Submit a ticketCall us

WebinarUpcoming Webinar: Know What’s Changed – with NEW Server Configuration Monitor

Change management in IT is critical. But, even with a good change management process, changes are too often not correctly tracked, if at all. The configuration of your servers and applications is a key factor in their performance, availability, and security. Many incidents can be tracked back to an authorized (and sometimes unauthorized) configuration change, whether to a system file, configuration file, or Windows® Registry entry. Join SolarWinds VP of product management Brandon Shopp to discover how the new SolarWinds® Server Configuration Monitor is designed to help you.

Register now.

Home > Success Center > Database Performance Analyzer (DPA) > DPA - Knowledgebase Articles > Idle blocker visible in Blocking tab

Idle blocker visible in Blocking tab

Table of contents
Created by Mandeville, last modified by Melanie Boyd on Apr 17, 2017

Views: 2,471 Votes: 0 Revisions: 4


This article describes what it means when idle blockers are visible in the Blockers tab in DPA.  


  • All Orion Core products
  • Oracle or SQL Server monitored instance


Idle blocking occurs when you have a session that opened a transaction (establishing a lock on a resource) and then did not commit or rollback explicitly. The transaction stays open, even though no work is currently being done. Imagine you issue a begin transaction statement and then issue an update to a table. The results will come back, but you haven't closed the transaction yet. In another session, query against the table used in the first session, it will just spin until the lock has been released. The second session will start to accrue wait time in the LCK wait type and the scenario will show as idle blocker in the blocking tab.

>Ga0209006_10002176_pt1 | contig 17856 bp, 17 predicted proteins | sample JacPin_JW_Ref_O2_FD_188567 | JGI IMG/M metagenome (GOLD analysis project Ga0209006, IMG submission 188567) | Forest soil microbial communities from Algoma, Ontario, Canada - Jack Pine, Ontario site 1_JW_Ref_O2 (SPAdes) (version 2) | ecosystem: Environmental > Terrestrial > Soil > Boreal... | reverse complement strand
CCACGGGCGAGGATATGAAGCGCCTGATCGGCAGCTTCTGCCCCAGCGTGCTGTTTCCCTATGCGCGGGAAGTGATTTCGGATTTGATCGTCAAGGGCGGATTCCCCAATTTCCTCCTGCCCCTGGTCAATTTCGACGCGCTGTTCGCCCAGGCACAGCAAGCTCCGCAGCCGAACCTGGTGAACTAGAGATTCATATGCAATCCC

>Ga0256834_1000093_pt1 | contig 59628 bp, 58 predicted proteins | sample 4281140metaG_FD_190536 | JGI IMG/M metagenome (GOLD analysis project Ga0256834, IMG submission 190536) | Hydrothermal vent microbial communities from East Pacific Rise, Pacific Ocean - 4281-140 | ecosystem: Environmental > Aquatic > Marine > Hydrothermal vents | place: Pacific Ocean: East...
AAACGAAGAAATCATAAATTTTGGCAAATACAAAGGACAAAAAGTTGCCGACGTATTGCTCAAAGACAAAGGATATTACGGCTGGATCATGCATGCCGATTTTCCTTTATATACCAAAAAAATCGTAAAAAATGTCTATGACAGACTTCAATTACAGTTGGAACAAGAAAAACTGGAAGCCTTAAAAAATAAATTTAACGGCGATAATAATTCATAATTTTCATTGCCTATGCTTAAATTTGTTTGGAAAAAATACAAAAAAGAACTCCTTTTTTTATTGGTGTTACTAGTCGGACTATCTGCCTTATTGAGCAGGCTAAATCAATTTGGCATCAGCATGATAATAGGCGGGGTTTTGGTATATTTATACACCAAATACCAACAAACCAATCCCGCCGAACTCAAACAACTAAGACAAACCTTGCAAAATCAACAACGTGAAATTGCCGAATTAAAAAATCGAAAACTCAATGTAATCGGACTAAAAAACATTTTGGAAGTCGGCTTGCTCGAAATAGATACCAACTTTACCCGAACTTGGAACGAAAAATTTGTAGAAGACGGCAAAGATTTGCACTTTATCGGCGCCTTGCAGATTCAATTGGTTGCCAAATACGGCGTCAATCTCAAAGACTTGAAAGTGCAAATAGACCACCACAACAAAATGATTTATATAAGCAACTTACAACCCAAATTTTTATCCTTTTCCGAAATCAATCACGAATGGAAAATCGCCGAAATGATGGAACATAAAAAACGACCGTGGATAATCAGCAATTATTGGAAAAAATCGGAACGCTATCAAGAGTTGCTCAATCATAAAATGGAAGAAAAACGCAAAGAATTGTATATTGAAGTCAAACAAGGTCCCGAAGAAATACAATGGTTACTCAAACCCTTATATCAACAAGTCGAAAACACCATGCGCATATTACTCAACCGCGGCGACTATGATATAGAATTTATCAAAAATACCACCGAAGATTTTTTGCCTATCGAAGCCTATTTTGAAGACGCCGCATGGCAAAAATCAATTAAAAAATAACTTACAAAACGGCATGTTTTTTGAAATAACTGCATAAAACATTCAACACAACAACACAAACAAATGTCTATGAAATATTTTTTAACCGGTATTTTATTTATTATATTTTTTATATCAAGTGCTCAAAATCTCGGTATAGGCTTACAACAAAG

Possible causes:

  • An abnormally terminated session that was doing the transaction initially that won't close it out.
  • Application logic that opens a transaction in the database, then goes external to do a piece of work. Like an OS command, parse a file, make a web service call, etc. Then based on the results of that external call, it will come back into the transaction and commit or rollback. If something occurs during that external call, the application may never come back into the transaction and complete it. (that external dependency is now impacting your database performance).


To find what that idle blocking session was doing, you will probably have to drill into DPA to see when the blocking had started and see what that session had been running just prior to the blocking condition. There are reasons why DPA may not have gotten what the blocker SPID was doing at the time and sometimes it’s difficult to determine exactly when the blocking session actually ran their transaction. We poll once a second for active sessions. If the transaction statement ran very quickly and happened between polls we may have missed it. We don’t leverage tracing.




Last modified